Danny McBride as Thadeous
James Franco as Fabious
Rasmus Hardiker as Courtney
Natalie Portman as Isabel
Toby Jones as Julie
Justin Theroux as Leezar
Zooey Deschanel as Belladonna
Charles Dance as King Tallious
Damian Lewis as Boremont
Simon Farnaby as Manious the Bold
Deobia Oparei as Thundarian
Targeted filmmaking is all well and good; if you make a film for no one that's exactly who's going to see it. And there's no rule that says a targeted film can't appeal beyond its demographic, counterintuitively becoming universal by focusing as tightly as possible on a specific subject and in the process reminding everyone how they relate to it.
On the other hand you can also make a film so narrowly targeted it's not going to appeal to anyone accept those it was made for. David Gordon Green's "Your Highness" is in the second category.
Fabious (James Franco) is the most beloved Prince in the land, a Prince Valiant stand-in who has never met a challenge or quest he can't overcome. A fact which is tremendously annoying to his younger brother, Thadeous (Danny McBride), who is the opposite of the most beloved Prince in all the land. He's slovenly, lazy and spoiled, but beneath it all he still loves his brother and when Franco's princess to be (Zooey Deschanel) is whisked away by an evil sorcerer, McBride hops into his trusty carriage and ambles off with Franco to rescue, albeit at an extremely sedate pace.
As soon as the character dynamics are set up, it's pretty easy to guess exactly what shape the plot is going to take. That's true of most comedies, so the goal is to undermine those expectations in execution instead, presenting familiar scenes and then deconstructing them from a modern viewpoint. Such as a visit to a wise old wizard who gains his powers through a special herb he grows in his cave and smokes. That sort of thing.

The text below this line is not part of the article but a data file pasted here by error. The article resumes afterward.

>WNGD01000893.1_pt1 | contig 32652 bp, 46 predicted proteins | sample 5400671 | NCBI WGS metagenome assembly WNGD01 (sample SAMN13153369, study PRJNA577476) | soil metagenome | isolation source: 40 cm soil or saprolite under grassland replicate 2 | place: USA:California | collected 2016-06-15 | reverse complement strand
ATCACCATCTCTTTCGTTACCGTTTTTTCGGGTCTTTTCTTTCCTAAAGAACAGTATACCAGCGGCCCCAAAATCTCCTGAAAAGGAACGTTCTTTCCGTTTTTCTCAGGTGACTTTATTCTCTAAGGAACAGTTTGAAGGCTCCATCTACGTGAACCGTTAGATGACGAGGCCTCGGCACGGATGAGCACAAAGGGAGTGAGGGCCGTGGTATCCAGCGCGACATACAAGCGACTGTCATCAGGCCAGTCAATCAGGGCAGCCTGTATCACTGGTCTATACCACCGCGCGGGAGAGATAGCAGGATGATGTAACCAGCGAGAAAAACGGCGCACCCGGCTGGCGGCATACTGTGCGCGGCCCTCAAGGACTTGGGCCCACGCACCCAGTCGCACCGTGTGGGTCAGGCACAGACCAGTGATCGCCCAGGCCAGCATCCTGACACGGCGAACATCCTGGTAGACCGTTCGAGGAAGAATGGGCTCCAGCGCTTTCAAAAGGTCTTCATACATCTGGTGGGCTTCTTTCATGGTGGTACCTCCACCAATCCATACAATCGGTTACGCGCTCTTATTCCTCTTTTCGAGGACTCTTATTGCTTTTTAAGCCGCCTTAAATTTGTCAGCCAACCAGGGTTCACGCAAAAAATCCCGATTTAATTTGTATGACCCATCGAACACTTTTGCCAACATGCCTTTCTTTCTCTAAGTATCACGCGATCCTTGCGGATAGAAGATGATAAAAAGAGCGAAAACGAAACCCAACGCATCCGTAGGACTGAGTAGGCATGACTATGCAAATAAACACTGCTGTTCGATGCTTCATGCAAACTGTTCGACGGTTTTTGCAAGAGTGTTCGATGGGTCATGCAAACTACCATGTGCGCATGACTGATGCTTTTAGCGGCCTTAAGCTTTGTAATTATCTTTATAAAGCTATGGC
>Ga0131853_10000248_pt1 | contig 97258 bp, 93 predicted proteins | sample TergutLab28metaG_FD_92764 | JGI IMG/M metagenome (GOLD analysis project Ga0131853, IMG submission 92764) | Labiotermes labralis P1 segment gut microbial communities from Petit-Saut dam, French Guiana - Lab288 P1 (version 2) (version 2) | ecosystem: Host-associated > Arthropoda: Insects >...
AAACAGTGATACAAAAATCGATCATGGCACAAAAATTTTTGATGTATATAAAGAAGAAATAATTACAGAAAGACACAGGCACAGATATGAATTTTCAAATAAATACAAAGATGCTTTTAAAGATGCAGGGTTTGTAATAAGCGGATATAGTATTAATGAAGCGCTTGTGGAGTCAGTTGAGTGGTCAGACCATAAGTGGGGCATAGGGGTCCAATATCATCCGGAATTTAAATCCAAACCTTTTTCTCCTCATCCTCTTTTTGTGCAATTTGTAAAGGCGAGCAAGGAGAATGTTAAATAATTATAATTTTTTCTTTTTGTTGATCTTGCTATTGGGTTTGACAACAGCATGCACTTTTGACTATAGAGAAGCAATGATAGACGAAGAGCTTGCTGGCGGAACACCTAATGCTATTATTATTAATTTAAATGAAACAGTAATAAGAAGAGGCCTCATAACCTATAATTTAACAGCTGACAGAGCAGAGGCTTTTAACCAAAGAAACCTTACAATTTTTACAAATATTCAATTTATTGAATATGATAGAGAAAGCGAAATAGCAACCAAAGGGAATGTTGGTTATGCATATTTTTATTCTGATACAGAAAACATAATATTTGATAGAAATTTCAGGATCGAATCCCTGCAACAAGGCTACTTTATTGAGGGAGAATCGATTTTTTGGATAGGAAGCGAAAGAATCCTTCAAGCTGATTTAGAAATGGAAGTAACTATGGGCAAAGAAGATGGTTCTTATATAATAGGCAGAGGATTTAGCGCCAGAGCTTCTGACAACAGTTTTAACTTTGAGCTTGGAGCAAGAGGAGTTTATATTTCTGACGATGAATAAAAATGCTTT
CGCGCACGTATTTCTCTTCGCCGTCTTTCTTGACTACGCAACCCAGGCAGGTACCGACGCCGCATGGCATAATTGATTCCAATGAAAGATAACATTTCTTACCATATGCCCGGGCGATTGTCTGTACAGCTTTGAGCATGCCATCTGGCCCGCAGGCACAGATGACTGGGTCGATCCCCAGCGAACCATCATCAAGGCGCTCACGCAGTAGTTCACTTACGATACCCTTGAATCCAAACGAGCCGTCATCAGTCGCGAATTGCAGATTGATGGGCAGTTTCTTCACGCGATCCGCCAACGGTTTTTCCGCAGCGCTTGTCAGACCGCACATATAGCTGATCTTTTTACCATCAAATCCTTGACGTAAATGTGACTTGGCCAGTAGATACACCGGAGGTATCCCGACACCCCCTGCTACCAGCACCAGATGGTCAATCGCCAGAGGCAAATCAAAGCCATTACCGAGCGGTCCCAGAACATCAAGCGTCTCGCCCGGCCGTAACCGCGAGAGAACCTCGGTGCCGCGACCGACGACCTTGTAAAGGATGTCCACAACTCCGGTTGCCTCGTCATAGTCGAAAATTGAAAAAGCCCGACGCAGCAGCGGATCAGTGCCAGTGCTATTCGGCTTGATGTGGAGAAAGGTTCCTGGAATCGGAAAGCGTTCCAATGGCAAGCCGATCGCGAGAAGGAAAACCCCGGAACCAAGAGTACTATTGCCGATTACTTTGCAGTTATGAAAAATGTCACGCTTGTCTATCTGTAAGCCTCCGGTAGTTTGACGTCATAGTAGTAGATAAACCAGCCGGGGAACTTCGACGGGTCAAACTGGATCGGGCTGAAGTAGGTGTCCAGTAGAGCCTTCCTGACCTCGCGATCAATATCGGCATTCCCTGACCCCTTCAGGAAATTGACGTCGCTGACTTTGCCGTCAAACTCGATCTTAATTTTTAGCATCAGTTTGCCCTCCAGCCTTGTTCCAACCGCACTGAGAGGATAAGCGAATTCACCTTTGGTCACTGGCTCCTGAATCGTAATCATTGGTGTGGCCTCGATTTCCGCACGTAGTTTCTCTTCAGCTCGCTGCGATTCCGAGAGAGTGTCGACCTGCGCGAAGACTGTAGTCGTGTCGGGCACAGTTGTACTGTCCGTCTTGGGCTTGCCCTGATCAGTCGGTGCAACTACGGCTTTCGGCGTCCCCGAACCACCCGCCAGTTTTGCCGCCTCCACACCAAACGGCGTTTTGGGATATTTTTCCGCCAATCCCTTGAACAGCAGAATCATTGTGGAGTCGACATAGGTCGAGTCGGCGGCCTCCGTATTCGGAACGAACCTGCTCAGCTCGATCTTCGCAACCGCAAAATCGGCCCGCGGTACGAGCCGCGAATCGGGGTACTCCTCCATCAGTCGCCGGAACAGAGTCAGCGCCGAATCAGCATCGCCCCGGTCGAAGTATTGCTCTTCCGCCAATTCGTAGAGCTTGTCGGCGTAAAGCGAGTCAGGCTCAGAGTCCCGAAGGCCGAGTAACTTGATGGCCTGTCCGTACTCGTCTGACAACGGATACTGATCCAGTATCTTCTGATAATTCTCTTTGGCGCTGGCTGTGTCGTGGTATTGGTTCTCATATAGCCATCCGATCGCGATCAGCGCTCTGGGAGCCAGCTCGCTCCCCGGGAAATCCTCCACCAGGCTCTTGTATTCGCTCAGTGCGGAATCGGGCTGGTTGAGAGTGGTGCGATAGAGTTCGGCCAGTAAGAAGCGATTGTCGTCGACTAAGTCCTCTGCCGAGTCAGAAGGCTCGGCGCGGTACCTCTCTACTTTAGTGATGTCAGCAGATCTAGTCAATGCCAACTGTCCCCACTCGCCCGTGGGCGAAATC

But anyone familiar with star and co-writer McBride's work will have seen much of this before, or is probably not interested in it to begin with. McBride has developed his acting career through a series of interesting supporting roles, usually playing some sort of loud mouth braggart with depthless bounds of depravity and little self-awareness. It's the type of character he's built over the years and he's comfortable wearing it. But it's also a character that is much better in support than as a lead. The longer McBride does his shtick the less funny it gets.
There seems to be some awareness of this as Green and McBride have saddled McBride with a decent ensemble who are often more entertaining to watch than he is. Particularly Franco, who is both the main driver of the plot and the character development and tends to have the funniest bits as well due to his occasionally other worldly na´vetÚ.
It's those sorts of absurd, out-of-left field character moments which "Your Highness" does best. They mostly come from McBride's traveling companions Franco, Thadeous' squire (Rasmus Hardiker) and his ridiculously unending loyalty, and Isabel (Natalie Portman), a viscous warrior woman who dreams of skinning her opponents and just happens to be going their way.
The rest of the time "Your Highness" is attempting situational comedy designed to take the rug out from under the tropes of the genre. That's what it's supposed to be doing, anyway, and what the filmmakers seem to think it's doing. But they keep making the same choice to go for the most juvenile, immature, kid-oriented joke they can, which is wearing on anyone not in that group.
It's like early "Saturday Night Live" without any sense of wit or timing. That's probably all well and good for the group it's meant for, but no one else is going to take much out of it.